May 28, 2014
By now most researchers have heard of the term Open Science, and there are certainly a lot of strong feelings about it across the various disciplines. Recently, hot button issues like journal bans and replicability crises have made it all the way into mainstream news sources. Within the walls of the academy this conversation has been going for a while - during my MA I was practically raised on campfire tales of academic misconduct.
These ghost stories recently came true for many with the indictments of fraudulent research in both the life and social sciences (note: this is unfortunately by no means an exhuastive list), and things have gotten to a point where more than talk is necessary. Researchers are dissatisfied with they way their work is being evaluated, and this has given rise to attempts to create a better system - most if not all of which fly under the banner of open science. Heck, there's even a center for it. But what does open science represent? It's a nebulous term to say the least, and in a way, the whole movement is similar to the whole Occupy Wall Street thing. Let's take a look now at those similarities, and some important differences.
Tensions are running high in research these days, and this can lead to an us-vs-them attitude, with the grads/postdocs/untenured faculty vying for dominance over senior faculty and journal publishers. Certainly, the ivory tower is more easily toppled than a Wall Street skyscraper, but an angry mob is unlikely to replace the current system with a better one. Evolution, I think, is better than revolution.
Researchers are players in a game that gives prizes for the wrong reasons. On Wall Street, nothing but greed mattered, and lack of oversight coupled with rampant dishonesty led to a massive economic downturn. In science, the lack of (in many cases statistical) oversight during the peer review process coupled with granting agencies tendency to favor the most sensational findings has led to abuses of the system. As a result, published findings don't necessarily mean anything.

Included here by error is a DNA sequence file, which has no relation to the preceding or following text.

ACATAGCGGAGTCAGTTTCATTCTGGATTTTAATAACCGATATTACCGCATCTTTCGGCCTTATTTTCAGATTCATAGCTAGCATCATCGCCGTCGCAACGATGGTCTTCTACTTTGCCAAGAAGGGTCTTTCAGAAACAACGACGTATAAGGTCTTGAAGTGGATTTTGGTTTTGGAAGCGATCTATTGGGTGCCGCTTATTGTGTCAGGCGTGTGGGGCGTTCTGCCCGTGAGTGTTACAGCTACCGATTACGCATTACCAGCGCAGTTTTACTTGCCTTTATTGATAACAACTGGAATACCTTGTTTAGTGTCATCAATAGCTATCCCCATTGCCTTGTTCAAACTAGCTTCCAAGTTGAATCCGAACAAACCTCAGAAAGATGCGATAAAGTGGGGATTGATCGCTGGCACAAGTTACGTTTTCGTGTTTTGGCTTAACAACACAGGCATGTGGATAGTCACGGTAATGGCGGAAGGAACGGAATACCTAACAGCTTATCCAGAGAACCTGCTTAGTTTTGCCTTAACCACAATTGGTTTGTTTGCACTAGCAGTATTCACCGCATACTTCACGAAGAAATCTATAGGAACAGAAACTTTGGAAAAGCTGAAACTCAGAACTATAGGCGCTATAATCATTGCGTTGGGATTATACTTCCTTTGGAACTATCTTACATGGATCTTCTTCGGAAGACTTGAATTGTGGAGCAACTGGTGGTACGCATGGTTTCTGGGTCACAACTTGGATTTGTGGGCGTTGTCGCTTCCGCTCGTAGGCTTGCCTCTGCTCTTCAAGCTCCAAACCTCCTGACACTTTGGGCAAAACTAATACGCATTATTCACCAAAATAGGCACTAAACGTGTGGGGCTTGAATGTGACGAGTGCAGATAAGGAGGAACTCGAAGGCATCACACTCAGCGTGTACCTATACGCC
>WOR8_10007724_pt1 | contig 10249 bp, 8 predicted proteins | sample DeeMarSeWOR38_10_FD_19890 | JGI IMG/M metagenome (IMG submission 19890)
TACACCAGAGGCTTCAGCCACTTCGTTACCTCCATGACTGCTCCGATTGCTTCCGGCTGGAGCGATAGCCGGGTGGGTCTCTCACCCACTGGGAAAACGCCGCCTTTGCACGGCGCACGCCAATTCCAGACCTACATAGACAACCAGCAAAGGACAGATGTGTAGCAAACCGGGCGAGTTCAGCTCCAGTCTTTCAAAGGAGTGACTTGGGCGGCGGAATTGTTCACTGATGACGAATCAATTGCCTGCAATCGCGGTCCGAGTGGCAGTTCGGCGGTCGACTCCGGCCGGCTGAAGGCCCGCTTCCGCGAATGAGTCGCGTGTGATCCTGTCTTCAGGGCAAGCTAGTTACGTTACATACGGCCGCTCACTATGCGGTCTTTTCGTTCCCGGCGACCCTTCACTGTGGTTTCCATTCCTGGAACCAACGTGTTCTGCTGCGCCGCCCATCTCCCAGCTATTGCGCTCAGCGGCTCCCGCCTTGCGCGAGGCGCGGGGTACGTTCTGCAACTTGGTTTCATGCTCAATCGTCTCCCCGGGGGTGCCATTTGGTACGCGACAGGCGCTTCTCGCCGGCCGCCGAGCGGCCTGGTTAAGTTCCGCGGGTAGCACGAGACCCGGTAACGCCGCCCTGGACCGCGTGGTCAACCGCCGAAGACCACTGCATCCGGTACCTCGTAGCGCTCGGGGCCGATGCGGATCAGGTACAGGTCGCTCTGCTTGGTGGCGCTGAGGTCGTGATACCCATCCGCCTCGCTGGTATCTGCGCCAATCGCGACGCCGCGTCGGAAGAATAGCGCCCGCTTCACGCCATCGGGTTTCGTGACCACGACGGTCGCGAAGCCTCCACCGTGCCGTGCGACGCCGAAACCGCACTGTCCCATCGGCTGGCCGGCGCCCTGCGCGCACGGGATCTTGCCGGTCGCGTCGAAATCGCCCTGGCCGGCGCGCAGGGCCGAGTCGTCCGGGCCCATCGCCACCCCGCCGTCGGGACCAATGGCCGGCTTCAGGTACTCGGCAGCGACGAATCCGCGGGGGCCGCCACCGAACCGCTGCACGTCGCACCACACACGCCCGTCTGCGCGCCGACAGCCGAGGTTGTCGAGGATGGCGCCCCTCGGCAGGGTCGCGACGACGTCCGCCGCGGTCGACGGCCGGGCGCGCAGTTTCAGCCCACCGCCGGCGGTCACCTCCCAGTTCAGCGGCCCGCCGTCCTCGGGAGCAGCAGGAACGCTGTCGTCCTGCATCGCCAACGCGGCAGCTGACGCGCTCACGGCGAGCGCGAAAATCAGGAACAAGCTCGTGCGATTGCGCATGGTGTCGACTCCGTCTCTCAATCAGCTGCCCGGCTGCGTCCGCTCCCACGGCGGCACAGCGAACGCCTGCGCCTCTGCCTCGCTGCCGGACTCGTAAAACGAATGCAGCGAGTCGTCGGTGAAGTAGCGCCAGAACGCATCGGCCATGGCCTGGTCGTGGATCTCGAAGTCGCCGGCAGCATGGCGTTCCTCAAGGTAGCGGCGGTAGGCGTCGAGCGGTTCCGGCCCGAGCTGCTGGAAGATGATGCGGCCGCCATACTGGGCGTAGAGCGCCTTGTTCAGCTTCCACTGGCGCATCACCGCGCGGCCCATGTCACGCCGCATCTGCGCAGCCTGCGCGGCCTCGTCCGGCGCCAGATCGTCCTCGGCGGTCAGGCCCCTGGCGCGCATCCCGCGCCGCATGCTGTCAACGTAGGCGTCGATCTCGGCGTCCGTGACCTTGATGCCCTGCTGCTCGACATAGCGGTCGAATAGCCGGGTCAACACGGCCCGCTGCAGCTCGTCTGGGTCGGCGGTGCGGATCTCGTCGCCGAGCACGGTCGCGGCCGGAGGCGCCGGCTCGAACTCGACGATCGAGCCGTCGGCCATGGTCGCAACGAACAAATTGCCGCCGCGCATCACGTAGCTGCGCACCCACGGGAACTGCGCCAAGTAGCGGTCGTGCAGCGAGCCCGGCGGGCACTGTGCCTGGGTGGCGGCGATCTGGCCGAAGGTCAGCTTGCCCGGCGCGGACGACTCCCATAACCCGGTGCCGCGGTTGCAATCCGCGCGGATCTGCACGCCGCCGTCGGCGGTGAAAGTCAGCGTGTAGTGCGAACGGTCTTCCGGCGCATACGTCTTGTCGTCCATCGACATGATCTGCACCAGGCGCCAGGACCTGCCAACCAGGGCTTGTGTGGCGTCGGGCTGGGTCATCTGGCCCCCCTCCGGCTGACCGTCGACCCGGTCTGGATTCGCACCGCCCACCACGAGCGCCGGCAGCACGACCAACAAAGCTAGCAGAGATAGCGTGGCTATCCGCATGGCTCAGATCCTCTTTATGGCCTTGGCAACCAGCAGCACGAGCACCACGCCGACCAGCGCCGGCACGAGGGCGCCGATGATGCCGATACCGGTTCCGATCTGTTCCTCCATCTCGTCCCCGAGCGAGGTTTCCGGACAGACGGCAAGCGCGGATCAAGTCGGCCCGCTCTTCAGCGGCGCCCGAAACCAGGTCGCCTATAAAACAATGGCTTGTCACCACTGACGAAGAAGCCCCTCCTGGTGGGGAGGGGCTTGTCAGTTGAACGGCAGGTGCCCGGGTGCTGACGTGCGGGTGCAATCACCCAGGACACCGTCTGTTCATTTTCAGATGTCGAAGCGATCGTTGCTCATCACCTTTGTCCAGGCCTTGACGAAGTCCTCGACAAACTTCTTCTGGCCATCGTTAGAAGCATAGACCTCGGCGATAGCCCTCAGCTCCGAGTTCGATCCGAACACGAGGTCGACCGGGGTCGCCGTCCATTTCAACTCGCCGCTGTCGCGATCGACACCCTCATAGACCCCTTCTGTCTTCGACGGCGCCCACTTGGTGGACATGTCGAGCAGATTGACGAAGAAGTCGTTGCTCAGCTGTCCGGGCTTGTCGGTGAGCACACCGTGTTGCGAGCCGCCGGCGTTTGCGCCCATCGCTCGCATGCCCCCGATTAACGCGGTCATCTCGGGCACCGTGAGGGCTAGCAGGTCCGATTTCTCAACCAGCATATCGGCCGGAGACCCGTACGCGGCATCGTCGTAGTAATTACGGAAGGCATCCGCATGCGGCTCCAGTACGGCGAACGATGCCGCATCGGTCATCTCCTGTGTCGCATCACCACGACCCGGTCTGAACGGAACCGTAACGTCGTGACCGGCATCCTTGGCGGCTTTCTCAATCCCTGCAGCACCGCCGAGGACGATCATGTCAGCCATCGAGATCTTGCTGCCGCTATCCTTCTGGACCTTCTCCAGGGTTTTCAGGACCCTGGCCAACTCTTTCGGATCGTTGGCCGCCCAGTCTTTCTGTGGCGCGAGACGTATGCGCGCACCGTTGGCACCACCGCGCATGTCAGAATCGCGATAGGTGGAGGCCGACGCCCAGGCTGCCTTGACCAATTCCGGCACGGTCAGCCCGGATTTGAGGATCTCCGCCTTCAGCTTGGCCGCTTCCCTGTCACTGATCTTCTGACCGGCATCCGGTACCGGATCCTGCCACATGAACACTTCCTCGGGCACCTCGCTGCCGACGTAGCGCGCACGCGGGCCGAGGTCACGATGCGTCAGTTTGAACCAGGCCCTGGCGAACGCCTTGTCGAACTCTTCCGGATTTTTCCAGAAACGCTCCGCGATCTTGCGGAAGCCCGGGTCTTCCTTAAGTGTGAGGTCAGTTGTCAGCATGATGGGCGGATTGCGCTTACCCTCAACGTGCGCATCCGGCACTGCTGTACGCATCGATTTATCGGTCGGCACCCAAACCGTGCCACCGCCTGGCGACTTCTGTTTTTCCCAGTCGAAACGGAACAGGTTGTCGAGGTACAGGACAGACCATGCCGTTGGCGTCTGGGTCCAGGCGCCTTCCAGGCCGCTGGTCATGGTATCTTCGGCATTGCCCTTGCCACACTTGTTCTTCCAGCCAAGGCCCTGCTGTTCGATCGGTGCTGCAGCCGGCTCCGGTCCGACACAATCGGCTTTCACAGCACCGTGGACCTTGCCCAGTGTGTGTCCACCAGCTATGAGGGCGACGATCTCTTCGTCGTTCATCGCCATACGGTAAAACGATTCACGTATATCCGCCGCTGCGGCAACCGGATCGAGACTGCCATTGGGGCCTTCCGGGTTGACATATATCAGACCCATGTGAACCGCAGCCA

Research tends to be all-consuming - but you get very little out for what you give. This is particularly salient in terms of access to knowledge, which to many has a very high value. Up until recently, almost all publicly funded scientific research was stored behind paywalls, a practice which is unacceptable to many (hence the talk of boycotts). If I lost my position at a research university or decided to start my own research group, I'd no longer be able to afford access to the journal articles I need to read to stay on top of the game.
Occupy had a pretty catchy slogan - but open science does not. 'We are the 99%' is not really appropriate for us. Even if an adversarial attitude were the solution here (it isn't), I don't think the numbers shake out that way. They say that 1 in 10 postdocs manages to seal the deal on a tenure-track gig, so it'd be more like eighty-eight than ninety-nine. Besides, we're scientists. If we did think up a slogan, it would probably be terrible.
The Occupy movement was often accused in the media of being disorganized. That may not have actually been the reality, but Open Science certainly seems that way. Different people and researchers are angry about different things, and everybody has different ideas on how to solve it. Examining twitter posts with the hashtag #openscience attached will lead you to projects ranging from replicability to alternative publication formats to all manner of software projects, some with rather cryptic goals. This is unlikely to change any time soon. Let's face it - people who are drawn to academic research got into it because of desire to be independent, a trait that does not lend itself to playing well with others (if you don't believe me try working in a lab with 12 postdocs).